Wisconsin Official Traded Sturgeon Research Eggs for Caviar, Prosecutors Say

The eggs, processed into tiny black pearls prized by the gastronomic world for their burst-in-the-mouth, briny flavor profile, were said by state fisheries employees to be needed for research on the sturgeon population in Wisconsin.

But prosecutors say the state biologist who oversees the traditional sturgeon spearing season in Lake Winnebago and its watershed, a rite of winter for fishing enthusiasts in the state, had acquired an expensive and illicit taste for the caviar that is made from the eggs.

The biologist, Ryan P. Koenigs, an employee of the Wisconsin Department of Natural Resources since 2008, accepted at least $20,000 in jars of caviar in return for supplying to a caviar processor eggs that had been collected under the guise of research, a criminal complaint filed last week in Winnebago County said.

The caviar-processing business is run by a former biologist for the state, according to prosecutors, who said it was one of several caviar processors that obtained sturgeon eggs as part of the bartering scheme. The former employee, who prosecutors said obtained 65 pounds of roe in 2015 that produced $100,000 in caviar, has not been charged.

In Wisconsin, state law requires the eggs to be returned to the person who speared the sturgeon, if requested, or discarded. Prosecutors noted that caviar produced from sturgeon eggs can sell for more than $100 an ounce.

The lake sturgeon, some of which can live for as long as 150 years but are designated by the American Fisheries Society as threatened in North America, are part of the state’s rich and quirky fishing heritage.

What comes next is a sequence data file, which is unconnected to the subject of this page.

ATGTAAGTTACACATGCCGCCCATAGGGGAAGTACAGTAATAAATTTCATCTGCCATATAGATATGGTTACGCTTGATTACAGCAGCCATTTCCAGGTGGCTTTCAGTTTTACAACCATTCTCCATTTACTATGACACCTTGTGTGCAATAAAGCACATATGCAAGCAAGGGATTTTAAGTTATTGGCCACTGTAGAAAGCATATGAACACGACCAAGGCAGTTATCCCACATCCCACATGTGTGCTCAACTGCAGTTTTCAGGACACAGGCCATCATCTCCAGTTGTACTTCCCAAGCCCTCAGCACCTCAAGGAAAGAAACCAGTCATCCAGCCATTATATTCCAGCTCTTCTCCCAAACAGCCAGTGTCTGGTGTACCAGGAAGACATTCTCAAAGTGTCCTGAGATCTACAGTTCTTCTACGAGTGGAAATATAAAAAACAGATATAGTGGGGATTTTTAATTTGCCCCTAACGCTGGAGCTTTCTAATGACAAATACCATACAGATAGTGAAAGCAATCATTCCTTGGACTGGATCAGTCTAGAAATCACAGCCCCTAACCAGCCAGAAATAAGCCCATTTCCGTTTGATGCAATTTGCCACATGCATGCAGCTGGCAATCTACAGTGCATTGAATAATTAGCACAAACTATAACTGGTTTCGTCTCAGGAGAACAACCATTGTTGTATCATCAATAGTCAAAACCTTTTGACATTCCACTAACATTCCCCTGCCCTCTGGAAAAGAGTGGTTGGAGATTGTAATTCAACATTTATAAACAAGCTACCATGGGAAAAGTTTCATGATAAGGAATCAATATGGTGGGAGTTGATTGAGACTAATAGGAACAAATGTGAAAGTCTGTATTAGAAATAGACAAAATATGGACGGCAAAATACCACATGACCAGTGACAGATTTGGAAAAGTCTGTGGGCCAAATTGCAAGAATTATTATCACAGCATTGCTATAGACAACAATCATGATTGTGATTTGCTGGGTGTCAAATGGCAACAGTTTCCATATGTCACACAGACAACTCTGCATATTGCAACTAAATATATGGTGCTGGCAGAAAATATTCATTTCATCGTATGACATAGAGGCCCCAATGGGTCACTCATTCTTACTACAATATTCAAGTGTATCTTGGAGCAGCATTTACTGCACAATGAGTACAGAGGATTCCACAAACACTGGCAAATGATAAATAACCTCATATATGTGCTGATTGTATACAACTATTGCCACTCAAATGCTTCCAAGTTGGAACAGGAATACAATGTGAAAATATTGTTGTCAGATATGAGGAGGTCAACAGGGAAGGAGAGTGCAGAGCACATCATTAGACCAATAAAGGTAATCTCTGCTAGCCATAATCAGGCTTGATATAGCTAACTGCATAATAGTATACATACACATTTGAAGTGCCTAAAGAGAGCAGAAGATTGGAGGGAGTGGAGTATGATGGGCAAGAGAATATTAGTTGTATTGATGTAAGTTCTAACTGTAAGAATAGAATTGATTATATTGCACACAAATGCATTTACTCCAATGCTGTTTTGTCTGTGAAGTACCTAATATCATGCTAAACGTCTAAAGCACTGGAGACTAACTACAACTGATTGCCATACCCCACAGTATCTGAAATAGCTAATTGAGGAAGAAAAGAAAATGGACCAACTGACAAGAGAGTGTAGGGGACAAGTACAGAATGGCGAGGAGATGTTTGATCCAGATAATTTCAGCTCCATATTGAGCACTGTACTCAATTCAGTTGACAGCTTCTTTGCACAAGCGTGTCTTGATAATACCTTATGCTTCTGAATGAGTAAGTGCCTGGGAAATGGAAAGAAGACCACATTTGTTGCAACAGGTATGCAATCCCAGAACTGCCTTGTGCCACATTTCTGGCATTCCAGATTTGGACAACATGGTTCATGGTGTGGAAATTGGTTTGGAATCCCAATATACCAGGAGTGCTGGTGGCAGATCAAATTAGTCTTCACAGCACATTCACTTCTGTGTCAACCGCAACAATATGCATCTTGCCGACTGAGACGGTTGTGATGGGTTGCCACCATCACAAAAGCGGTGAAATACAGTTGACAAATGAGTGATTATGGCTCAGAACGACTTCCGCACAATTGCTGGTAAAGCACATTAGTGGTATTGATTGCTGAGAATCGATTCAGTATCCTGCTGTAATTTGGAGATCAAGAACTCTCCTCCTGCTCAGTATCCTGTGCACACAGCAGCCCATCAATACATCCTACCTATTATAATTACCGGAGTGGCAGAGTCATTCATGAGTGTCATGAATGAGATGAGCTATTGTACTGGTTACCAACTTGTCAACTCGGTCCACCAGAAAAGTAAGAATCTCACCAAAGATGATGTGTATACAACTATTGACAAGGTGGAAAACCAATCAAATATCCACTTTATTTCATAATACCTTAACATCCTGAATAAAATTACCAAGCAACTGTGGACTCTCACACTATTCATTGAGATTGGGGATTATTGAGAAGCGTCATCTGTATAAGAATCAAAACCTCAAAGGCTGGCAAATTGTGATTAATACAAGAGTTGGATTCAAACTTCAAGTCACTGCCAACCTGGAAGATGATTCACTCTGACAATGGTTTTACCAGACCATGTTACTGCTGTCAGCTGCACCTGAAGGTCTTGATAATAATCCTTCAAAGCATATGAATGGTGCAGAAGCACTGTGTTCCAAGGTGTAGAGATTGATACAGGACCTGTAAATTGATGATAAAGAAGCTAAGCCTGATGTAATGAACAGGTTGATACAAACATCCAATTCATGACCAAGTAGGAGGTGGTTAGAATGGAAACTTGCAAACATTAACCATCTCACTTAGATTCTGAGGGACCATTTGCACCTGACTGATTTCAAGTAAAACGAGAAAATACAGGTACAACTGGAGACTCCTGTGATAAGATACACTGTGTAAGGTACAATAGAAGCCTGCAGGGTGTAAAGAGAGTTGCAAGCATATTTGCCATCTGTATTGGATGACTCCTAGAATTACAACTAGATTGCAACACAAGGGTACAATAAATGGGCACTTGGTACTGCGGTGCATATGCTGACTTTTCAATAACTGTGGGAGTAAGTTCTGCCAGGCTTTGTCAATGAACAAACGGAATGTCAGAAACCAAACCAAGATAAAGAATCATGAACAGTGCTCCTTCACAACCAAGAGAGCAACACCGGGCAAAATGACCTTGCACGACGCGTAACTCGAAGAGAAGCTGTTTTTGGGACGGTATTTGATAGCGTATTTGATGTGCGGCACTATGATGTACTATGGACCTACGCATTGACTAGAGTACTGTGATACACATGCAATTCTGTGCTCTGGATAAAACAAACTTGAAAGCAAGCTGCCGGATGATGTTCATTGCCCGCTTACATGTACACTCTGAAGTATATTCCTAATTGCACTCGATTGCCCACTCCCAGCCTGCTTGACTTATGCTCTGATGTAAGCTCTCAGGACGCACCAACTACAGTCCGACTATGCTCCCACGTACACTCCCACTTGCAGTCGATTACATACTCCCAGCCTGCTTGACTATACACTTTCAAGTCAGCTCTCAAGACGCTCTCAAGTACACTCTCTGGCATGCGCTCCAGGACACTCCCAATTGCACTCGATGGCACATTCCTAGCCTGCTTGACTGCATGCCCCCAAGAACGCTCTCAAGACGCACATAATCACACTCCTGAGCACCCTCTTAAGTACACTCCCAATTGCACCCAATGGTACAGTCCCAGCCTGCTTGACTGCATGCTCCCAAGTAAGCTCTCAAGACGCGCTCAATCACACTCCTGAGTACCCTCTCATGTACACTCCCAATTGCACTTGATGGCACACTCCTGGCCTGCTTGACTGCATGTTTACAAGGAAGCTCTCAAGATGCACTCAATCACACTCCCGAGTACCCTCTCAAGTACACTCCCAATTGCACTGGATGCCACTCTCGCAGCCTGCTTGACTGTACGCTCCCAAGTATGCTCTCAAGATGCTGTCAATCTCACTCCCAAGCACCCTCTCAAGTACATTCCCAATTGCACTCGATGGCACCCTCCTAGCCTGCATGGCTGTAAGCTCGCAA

The arrest of Mr. Koenigs last week, along with three other people who were not state employees, followed a three-year investigation by the state and the U.S. Fish and Wildlife Service. A former supervisor of the fisheries unit told investigators that employees would accept caviar and eat some of it during team meetings, take some for personal use and give some to bars, according to prosecutors.

“Caviar is highly sought after in legal and illegal markets, and significant effort has been put into these types of investigations across the world to protect caviar-bearing sturgeon species,” the criminal complaint said.

Mr. Koenigs, 36, of Appleton, Wis., was charged last Wednesday in Calumet County with one count of obstructing an investigation by a conservation warden, the authorities said. Prosecutors said he had lied to investigators about the scheme, which began before he started overseeing the sturgeon spearing season in 2012. He also reset a state-issued cellphone in an attempt to conceal evidence, a criminal complaint said.

He was charged last Thursday in Winnebago County with one count of misdemeanor theft, prosecutors said.

Scott Ceman, a lawyer for Mr. Koenigs, said in an email that his client would plead not guilty. He declined to comment further on the case.